Are you serious, or is this a joke? :thinking:


Conditionally free is not free.


Hmmm, interesting :thinking:

Intellectual property should be respected. If the work , the risk and sacrifice have been done for the benefit of all by one company, this maybe be a good idea to protect it from the huge concurrent company who may benefit from it for their own greed instead of promoting for the good reason…

I agree that if they cant kill a brand through market, acquiring their work and use their own brand to shadow the real company who created the product is indirectly intellectual appropriation.

I remember at work several years ago, when Windows 95A was the latest OS. We have a large network where I work. No one had ever heard of a remote desktop session then… except those of us who used Linux. I would use “rlogin” to log in to the remote Sun box or Linux PC. Then I would use Xhost to set the display back to the terminal I was at. This gave me a full remote desktop session. Windows had no equivalent until several years later and now that Microsoft operating system feature is very commonly used by everyone at large companies who have their own domains. When Purism creates anything of value that does not yet exist in the market, if it is not protected, some big company is going to take it and use it the same way that Microsoft does (did). This isn’t speculation. It’s fact.

I am not an expert on software and legal issues. But it seems to me that Purism should consider moving to a different license, perhaps one of their own creation. That license could continue with the same spirit and practical application as the GPL, while protecting the open source community when hardware lockouts threaten the practical application of the GPL. If Samsung, LG, Apple, and others want to use Purism’s software then, the software might at least be limited to today’s version (the state of the software right now) of everything the big boys might otherwise steal. By the time that competition really hits (probably at least a few years from now), most of Purism’s most valuable work would be safe behind a better license, all except the very oldest versions that exist now. Either the competition will not be able to catch-up or maybe they won’t even try to catch-up if catching-up isn’t easy. But if there is a lot of free profits just sitting on the table, you bet, the big boys will scoop them up. They would be foolish not to.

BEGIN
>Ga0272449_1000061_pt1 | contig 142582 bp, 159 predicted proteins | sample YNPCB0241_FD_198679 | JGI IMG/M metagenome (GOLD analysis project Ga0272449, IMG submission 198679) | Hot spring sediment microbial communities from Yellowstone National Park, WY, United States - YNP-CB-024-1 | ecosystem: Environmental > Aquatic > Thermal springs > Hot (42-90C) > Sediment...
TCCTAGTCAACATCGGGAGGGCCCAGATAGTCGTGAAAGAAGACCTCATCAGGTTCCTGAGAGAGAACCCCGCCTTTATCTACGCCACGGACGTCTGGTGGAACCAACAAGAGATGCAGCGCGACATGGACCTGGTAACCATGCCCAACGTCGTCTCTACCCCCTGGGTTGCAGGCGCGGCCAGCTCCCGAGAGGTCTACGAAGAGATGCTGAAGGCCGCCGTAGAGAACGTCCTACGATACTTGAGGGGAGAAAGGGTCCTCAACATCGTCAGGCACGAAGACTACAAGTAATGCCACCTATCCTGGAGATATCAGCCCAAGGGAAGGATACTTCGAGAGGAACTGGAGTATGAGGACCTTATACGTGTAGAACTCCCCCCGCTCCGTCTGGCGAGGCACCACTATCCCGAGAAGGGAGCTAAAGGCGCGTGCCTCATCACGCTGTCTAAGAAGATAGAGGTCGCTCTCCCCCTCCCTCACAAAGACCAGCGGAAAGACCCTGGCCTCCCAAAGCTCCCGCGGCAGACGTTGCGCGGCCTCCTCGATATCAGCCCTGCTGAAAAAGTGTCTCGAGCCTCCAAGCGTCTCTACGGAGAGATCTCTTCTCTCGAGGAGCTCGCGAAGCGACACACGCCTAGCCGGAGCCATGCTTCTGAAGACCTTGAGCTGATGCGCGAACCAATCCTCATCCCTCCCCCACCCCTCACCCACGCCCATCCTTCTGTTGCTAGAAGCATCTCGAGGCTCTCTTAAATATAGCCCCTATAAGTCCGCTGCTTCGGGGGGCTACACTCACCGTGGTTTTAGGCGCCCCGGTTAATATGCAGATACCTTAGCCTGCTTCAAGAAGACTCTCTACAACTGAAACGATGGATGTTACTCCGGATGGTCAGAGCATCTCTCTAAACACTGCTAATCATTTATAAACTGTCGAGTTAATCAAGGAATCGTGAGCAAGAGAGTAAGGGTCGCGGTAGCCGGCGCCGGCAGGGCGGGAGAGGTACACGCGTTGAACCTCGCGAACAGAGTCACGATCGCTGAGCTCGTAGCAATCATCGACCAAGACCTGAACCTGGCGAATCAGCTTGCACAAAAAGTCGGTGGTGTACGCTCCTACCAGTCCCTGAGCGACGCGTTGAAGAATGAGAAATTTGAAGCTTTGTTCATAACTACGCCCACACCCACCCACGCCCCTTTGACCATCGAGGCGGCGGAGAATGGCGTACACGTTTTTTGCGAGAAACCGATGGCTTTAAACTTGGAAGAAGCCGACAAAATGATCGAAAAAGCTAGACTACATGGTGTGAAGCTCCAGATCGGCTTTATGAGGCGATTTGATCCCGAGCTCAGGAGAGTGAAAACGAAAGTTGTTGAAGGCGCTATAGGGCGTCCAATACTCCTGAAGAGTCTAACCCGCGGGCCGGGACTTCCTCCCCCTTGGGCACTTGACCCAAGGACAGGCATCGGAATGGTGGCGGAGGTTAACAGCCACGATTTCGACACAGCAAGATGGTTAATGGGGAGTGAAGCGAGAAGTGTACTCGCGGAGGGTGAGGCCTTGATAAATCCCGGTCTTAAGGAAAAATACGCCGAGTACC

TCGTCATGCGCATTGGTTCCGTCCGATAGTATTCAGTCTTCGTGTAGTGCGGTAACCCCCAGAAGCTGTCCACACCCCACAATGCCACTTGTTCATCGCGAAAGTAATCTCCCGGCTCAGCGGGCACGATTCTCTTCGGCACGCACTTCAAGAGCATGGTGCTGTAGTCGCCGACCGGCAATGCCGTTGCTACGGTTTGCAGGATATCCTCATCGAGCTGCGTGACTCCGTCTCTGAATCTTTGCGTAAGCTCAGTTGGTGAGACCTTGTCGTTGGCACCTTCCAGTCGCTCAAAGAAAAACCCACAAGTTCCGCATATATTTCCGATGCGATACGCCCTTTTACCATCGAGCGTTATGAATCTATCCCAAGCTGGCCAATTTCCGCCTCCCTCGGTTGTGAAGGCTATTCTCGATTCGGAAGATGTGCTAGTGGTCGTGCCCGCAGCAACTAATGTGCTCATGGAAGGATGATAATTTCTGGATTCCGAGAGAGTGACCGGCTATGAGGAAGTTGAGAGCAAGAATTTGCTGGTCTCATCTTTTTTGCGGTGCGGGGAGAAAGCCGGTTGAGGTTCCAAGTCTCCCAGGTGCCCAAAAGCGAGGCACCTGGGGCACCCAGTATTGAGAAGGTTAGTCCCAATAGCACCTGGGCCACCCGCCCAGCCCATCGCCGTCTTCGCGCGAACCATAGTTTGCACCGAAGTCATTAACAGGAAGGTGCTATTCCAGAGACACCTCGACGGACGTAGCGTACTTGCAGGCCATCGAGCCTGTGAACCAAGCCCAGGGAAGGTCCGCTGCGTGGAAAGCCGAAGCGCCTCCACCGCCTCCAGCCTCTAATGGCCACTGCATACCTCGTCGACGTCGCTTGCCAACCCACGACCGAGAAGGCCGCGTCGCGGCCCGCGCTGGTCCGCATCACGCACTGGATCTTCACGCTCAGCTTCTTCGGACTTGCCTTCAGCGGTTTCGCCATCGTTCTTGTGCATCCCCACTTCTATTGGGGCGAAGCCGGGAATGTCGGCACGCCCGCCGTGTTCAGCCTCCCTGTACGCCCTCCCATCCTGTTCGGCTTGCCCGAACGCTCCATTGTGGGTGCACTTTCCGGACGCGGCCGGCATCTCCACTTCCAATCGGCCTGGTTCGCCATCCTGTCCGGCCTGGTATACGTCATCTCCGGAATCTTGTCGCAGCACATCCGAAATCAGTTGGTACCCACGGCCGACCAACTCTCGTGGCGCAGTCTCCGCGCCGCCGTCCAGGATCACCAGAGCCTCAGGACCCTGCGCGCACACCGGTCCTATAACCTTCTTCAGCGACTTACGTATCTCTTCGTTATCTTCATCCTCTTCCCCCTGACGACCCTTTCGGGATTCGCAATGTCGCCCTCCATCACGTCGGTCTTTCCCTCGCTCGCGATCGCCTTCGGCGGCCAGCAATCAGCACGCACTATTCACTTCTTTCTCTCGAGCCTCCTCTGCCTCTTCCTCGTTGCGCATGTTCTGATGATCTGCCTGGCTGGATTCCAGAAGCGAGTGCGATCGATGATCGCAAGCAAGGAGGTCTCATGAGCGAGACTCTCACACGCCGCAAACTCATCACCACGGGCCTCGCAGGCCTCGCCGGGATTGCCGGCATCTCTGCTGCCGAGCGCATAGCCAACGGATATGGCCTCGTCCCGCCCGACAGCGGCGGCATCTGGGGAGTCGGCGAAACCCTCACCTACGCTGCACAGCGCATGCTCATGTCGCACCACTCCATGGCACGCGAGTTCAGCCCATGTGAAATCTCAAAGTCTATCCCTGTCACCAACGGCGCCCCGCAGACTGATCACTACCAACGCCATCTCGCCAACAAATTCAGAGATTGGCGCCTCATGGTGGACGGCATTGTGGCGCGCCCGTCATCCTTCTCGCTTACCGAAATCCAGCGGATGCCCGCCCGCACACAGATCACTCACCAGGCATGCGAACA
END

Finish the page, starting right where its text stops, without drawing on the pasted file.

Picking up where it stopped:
yes, I can imagine Samsung’s latest SOC, running their own version of a fully locked-up PureOS (marketed as a different product), but that selectively unlocks some of the snooping and advertising blocking features that Purism put in, while marketing that phone as a ‘secured’ phone. The question isn’t about whether or not that phone is ‘secure’. The question would be “secure from who”. As the hero of their own story, Samsung would maintain the backdoors and updates to make this a “superior product” that keeps everyone safe from hackers and even safe from yourself since the boot locker would prohibit the user from ever gaining root access.

Coming from Samsung, that phone could be far more powerful, and much smaller, weigh less, and have a longer battery life than anything from Purism. All they need to do to comply with the license is to publish their version of the operating system and then lock the boot loader tightly enough to keep everyone out.

Some of the world’s most prominent phone crackers admitted their own defeat at unlocking the boot loader on the Note 2 by saying it can’t be done. One guy figured it out and his exploit kit is mysteriously not available anywhere on the internet. Both he and his exploit kit disappeared from public attention shortly after he published his exploit kit. At the time, the Note 2 was the only phone that was trusted by the US government enough to allow some secret government documents to be saved to it. If Samsung really wants you to be locked out, you’ll stay locked out. Some people like being locked out and having someone else who takes care of them. Those who would trade their liberty for safety, deserve neither.

WOW, it’s not a joke! :scream: